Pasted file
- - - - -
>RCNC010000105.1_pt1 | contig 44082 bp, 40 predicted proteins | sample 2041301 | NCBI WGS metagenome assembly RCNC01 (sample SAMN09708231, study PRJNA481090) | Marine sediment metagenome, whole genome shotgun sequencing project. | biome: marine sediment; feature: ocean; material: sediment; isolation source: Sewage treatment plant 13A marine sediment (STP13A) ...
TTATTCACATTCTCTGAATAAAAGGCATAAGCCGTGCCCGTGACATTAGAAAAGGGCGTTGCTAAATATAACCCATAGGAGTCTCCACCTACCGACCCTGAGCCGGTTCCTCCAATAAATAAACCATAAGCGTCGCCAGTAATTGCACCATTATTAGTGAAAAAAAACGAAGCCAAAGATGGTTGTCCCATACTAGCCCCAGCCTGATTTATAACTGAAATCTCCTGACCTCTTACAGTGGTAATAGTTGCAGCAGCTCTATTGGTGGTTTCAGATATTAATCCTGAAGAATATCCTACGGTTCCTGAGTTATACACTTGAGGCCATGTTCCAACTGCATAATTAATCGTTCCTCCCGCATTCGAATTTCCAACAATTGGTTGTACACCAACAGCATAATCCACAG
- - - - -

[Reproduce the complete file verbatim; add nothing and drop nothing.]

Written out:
>RCNC010000105.1_pt1 | contig 44082 bp, 40 predicted proteins | sample 2041301 | NCBI WGS metagenome assembly RCNC01 (sample SAMN09708231, study PRJNA481090) | Marine sediment metagenome, whole genome shotgun sequencing project. | biome: marine sediment; feature: ocean; material: sediment; isolation source: Sewage treatment plant 13A marine sediment (STP13A) ...
TTATTCACATTCTCTGAATAAAAGGCATAAGCCGTGCCCGTGACATTAGAAAAGGGCGTTGCTAAATATAACCCATAGGAGTCTCCACCTACCGACCCTGAGCCGGTTCCTCCAATAAATAAACCATAAGCGTCGCCAGTAATTGCACCATTATTAGTGAAAAAAAACGAAGCCAAAGATGGTTGTCCCATACTAGCCCCAGCCTGATTTATAACTGAAATCTCCTGACCTCTTACAGTGGTAATAGTTGCAGCAGCTCTATTGGTGGTTTCAGATATTAATCCTGAAGAATATCCTACGGTTCCTGAGTTATACACTTGAGGCCATGTTCCAACTGCATAATTAATCGTTCCTCCCGCATTCGAATTTCCAACAATTGGTTGTACACCAACAGCATAATCCACAG